The 1991 Neo Geo AES was a home version of the popular Neo Geo arcade cabinets. Although the console sold poorly, it had an exceptionally long lifespan of over a decade. Nowadays the console is being lauded for being ahead of its time and being the first home console to feature players in famous franchises like. can play Metal bullet, Fatal anger, Samurai showdown, King of Fighters, and more.

The Neo Geo is so popular with the gaming community that used consoles are being sold for more than $ 1,000 on Amazon and eBay.


A collection of games surrounds a SEGA CD console

Before SEGA unveiled Saturn, it tried to keep the Genesis / Mega Drive relevant for as long as possible. That included the introduction of its two peripherals – 32X and SEGA CD. While the 32X is still viewed by many as a failure, the SEGA CD has generated a lot of buzz in recent years.

The disc-based add-on enabled bigger games, better music, and the ability to process full-motion videos. Initially, this hurt the console as it became known for its endless selection of cheesy, low budget, and boring FMV games. But in hindsight, critics and gamers have discovered that the SEGA CD contained tons of phenomenal games, such as Sonic CD and the moon Series.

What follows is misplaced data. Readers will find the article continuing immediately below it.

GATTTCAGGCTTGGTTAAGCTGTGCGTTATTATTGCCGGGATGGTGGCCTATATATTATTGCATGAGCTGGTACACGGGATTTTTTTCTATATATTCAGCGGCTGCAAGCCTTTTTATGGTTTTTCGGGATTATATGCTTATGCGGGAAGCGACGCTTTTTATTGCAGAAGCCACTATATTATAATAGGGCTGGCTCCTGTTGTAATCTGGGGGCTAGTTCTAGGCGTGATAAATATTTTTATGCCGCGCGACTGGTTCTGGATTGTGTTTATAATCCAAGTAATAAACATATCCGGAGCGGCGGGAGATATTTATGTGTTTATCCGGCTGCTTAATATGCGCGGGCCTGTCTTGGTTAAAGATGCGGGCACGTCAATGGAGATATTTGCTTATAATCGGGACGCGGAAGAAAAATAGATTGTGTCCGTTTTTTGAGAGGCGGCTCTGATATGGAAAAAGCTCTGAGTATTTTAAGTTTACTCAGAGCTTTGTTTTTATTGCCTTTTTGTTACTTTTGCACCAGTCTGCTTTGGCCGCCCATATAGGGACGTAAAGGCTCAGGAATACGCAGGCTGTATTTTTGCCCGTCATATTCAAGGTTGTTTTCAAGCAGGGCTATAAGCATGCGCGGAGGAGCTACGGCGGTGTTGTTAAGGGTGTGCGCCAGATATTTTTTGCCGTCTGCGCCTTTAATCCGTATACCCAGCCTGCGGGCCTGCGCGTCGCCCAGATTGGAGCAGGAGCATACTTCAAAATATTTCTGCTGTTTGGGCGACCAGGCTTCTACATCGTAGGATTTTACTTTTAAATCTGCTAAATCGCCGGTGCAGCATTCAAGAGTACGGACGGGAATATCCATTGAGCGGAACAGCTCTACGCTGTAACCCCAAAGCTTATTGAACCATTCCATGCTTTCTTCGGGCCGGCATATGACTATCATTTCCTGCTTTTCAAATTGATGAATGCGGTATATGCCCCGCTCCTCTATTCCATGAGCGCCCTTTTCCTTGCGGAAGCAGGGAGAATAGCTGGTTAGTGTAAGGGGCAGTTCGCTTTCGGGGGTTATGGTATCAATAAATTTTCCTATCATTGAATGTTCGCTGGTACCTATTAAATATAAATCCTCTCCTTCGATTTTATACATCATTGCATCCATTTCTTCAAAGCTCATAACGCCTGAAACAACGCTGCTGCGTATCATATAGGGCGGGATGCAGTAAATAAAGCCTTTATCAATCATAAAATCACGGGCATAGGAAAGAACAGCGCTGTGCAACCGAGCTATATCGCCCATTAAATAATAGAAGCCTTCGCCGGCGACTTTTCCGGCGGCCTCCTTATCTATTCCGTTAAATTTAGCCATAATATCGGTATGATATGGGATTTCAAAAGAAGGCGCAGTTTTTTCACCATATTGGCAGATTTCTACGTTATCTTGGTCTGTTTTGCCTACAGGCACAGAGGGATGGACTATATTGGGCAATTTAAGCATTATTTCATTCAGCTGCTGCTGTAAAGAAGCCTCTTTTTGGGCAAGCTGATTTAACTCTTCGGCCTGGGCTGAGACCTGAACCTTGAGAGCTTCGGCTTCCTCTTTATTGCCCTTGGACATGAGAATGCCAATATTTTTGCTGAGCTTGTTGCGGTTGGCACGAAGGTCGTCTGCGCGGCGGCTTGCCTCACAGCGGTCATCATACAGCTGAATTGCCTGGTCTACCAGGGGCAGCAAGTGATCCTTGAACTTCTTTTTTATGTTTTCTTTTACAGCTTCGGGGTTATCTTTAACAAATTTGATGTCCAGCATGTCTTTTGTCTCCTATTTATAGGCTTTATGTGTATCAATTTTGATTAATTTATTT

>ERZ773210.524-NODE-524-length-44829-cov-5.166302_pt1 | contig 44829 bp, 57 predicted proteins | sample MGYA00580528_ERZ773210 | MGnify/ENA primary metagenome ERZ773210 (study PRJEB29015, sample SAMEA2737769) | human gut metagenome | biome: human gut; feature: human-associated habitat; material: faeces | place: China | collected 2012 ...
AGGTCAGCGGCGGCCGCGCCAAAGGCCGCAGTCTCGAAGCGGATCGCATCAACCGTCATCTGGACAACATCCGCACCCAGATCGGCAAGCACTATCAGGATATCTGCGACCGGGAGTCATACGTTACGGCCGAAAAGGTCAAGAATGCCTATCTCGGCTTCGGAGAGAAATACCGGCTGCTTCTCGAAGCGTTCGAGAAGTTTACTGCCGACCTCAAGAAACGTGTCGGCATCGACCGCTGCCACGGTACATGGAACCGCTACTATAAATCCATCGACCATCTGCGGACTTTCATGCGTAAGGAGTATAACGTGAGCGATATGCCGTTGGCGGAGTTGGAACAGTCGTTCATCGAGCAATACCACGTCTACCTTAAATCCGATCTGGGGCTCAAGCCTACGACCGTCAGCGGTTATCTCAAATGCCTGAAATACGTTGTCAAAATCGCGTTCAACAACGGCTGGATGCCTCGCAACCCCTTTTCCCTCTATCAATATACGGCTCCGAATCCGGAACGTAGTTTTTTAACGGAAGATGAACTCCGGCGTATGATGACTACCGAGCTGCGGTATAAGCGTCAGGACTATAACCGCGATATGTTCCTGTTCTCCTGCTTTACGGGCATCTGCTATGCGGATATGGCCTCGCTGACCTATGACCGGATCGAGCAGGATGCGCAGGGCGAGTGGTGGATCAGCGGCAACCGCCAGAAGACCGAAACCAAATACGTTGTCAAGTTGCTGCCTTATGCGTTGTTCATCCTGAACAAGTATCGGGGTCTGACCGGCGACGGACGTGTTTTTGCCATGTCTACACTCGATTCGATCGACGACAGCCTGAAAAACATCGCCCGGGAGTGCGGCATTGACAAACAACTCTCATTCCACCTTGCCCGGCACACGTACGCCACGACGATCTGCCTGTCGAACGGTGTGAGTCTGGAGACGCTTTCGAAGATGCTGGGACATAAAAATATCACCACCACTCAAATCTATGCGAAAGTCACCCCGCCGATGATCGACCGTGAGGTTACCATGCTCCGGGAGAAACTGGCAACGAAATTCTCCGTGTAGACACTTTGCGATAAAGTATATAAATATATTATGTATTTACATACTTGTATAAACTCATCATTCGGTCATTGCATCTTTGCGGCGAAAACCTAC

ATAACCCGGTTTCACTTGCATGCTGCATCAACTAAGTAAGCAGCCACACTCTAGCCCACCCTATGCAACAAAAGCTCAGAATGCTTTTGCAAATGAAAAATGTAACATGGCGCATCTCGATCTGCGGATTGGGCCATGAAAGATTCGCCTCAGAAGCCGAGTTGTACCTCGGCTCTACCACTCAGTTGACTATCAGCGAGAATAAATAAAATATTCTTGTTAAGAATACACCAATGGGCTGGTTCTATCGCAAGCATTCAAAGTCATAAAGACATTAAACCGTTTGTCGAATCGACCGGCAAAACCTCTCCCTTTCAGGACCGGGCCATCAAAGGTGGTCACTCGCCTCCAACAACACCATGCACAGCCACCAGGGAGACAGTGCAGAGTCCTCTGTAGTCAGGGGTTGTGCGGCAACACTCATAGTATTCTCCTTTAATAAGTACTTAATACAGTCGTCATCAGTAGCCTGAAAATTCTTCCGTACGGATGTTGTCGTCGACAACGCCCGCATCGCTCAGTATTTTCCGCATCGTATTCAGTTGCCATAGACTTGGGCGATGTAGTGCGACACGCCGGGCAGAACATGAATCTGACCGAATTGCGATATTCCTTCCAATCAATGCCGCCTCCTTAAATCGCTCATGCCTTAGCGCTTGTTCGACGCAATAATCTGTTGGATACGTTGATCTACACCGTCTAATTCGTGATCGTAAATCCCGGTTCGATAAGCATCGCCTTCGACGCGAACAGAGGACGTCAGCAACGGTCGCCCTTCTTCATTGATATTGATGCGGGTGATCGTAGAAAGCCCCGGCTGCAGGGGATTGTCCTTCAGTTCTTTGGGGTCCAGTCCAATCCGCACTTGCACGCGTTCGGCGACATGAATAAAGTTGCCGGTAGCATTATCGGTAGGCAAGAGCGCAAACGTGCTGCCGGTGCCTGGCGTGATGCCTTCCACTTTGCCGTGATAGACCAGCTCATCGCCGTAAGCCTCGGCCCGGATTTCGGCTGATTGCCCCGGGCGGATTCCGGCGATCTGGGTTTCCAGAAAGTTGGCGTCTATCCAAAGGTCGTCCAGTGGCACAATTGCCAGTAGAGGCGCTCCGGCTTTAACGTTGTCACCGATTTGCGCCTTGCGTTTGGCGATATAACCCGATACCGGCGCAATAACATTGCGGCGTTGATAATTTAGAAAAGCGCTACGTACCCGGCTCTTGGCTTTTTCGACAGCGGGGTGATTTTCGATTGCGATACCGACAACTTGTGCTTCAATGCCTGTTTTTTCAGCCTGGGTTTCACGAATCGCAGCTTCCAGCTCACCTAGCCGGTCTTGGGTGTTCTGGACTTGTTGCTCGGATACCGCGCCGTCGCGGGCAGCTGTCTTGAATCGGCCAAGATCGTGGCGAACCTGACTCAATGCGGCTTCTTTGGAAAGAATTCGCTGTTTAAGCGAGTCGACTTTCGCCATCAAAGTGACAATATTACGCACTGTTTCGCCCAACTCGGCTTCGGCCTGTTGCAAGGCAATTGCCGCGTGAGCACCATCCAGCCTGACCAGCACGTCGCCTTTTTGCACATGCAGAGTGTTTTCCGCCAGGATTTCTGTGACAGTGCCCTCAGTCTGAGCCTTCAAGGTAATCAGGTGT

Game dice

A purple GameCube and a controller are located in front of the GameCube game cases

Up until the Wii U, GameCube was Nintendo’s top-selling console, with both PS2 and Xbox selling more units. The GameCube used mini-discs and therefore couldn’t play CDs or DVDs like the other two consoles and was not backward compatible like the PS2. Because of this, the GameCube has earned a reputation for being a kids’ console that no serious gamer would invest in.

RELATED: 10 Best GameCube Games, Ranked by Metacritic

The GameCube had some significant moments, however, such as the launch console for Resident Evil 4 and launch of Nintendo franchises like Pikmin and Luigi’s mansion. But above all, the console has become legendary thanks to it Super Smash Bros. melee combatwhich is still considered by many to be the best in the franchise.

Dream cast

A SEGA Dreamcast hovers in front of a beach scene

No other console had the Dreamcast redemption story. It was hailed as a breakthrough marvel when it was released with cutting-edge launch titles Sonic adventure and Soul Calibur But once again Sony came in and ruined everything with the announcement of the PlayStation 2. After a fantastic 1999 Christmas season, sales plummeted and in two short years Dreamcast was dead and SEGA was leaving the console market for good.

But the fans never gave up. The Dreamcast has a die-hard following who loves the unique console games like Chu Chu missile, Fantasy Star Online, Shenmue, and more. In fact, new games are being developed and released for the Dreamcast to this day. Indie releases like Intrepid Izzy, Storm wind, and Xeno crisis prove that the dream is still alive and that fans love the Dreamcast more than ever.